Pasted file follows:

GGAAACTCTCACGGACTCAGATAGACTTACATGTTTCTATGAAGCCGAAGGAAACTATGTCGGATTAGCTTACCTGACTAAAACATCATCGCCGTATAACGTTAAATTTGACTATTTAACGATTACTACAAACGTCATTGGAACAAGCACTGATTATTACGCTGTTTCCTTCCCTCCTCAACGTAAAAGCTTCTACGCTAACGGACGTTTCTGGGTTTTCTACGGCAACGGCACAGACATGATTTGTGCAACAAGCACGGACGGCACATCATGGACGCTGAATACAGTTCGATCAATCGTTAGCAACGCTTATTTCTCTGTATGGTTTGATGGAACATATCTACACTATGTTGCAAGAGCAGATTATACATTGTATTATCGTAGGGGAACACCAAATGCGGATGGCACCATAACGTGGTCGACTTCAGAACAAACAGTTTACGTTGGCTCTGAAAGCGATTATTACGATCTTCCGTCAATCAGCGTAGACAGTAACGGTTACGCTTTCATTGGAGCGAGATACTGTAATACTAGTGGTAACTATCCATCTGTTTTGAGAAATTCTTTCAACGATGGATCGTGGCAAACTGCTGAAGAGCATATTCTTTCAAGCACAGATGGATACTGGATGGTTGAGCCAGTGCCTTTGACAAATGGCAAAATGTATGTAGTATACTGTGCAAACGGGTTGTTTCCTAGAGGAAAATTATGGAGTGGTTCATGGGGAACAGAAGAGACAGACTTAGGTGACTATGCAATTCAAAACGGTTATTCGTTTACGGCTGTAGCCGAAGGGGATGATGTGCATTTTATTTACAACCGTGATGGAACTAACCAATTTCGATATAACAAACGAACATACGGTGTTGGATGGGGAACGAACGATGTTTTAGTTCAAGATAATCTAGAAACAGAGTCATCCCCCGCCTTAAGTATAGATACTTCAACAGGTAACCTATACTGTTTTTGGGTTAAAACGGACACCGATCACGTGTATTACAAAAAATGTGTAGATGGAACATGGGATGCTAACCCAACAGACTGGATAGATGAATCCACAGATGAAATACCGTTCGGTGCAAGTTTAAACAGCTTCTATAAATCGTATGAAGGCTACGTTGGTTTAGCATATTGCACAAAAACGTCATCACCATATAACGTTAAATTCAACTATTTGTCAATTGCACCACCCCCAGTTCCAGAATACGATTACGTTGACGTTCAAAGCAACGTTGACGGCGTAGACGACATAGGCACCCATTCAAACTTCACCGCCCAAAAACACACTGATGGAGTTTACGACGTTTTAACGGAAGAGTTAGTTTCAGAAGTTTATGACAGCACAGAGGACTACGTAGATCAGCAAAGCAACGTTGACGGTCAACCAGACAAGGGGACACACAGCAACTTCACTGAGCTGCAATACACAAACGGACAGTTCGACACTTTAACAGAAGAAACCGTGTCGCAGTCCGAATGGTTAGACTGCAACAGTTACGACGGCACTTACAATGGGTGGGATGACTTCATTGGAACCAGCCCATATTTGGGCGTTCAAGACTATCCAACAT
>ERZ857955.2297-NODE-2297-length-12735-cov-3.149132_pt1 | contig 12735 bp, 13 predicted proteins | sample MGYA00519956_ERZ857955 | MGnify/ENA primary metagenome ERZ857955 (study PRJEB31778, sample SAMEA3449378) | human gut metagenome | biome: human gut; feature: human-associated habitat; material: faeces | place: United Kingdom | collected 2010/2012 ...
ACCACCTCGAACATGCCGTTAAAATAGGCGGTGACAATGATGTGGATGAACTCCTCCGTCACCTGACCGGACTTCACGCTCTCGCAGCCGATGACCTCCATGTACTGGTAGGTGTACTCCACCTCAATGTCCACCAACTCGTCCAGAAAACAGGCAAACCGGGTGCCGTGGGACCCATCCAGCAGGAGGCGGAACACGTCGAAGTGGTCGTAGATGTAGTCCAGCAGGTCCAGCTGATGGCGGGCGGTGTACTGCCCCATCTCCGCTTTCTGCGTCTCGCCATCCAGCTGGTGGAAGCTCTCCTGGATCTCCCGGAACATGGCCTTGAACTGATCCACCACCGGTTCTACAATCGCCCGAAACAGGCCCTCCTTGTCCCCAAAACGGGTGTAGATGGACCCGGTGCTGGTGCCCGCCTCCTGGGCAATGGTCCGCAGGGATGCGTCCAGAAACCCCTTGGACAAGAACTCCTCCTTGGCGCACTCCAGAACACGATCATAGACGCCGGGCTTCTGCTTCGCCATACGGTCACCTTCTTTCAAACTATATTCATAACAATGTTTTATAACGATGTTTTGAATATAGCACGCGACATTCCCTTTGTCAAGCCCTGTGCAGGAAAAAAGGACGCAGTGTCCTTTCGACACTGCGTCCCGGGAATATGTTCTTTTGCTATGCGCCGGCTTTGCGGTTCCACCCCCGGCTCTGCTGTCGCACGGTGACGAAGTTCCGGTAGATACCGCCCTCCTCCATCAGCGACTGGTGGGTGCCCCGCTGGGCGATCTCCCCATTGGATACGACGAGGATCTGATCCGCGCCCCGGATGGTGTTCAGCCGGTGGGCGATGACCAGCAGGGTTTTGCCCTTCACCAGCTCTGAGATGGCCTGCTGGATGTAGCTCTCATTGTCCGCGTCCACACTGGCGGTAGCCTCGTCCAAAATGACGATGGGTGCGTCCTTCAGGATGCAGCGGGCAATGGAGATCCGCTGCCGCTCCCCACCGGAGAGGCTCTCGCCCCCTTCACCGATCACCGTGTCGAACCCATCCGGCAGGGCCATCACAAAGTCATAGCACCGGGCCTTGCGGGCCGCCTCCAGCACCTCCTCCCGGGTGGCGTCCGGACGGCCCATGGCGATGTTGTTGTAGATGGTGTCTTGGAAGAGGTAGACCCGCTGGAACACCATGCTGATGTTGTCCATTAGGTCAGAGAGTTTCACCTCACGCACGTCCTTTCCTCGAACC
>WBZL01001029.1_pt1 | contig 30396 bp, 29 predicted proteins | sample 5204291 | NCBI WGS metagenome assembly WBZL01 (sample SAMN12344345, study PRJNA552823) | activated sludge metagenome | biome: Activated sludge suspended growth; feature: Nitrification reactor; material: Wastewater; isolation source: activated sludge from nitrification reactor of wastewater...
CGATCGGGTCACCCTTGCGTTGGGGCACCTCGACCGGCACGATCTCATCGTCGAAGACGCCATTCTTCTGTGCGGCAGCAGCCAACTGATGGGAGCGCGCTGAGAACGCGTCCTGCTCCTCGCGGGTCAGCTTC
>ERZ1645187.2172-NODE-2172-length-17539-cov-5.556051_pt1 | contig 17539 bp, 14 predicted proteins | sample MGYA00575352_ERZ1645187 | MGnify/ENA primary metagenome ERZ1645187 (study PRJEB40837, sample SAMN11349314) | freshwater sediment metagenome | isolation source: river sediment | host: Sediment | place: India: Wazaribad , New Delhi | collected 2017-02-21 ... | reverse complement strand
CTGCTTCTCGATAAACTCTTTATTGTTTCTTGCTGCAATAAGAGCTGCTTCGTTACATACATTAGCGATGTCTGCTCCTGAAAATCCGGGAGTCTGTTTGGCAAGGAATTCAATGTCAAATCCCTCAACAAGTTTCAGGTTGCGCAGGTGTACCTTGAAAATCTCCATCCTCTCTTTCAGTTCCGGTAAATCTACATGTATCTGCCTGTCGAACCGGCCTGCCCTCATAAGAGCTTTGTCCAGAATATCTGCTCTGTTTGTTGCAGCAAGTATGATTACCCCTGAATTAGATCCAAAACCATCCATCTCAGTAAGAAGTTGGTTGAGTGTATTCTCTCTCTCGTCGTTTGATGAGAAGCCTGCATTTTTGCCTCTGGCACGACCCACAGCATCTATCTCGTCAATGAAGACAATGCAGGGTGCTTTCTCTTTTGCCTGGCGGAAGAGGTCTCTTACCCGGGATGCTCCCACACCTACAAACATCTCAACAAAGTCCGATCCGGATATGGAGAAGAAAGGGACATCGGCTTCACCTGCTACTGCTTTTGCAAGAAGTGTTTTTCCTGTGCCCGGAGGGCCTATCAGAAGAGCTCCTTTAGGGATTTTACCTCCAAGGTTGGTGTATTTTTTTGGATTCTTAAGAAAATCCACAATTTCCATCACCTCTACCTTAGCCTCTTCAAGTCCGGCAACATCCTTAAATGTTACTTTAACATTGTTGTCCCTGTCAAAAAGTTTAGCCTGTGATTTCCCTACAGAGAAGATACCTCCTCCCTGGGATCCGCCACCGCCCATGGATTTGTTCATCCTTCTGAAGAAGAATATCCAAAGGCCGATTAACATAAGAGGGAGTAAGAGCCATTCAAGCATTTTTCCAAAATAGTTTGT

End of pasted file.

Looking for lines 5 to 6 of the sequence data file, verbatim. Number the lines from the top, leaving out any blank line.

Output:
CGATCGGGTCACCCTTGCGTTGGGGCACCTCGACCGGCACGATCTCATCGTCGAAGACGCCATTCTTCTGTGCGGCAGCAGCCAACTGATGGGAGCGCGCTGAGAACGCGTCCTGCTCCTCGCGGGTCAGCTTC
>ERZ1645187.2172-NODE-2172-length-17539-cov-5.556051_pt1 | contig 17539 bp, 14 predicted proteins | sample MGYA00575352_ERZ1645187 | MGnify/ENA primary metagenome ERZ1645187 (study PRJEB40837, sample SAMN11349314) | freshwater sediment metagenome | isolation source: river sediment | host: Sediment | place: India: Wazaribad , New Delhi | collected 2017-02-21 ... | reverse complement strand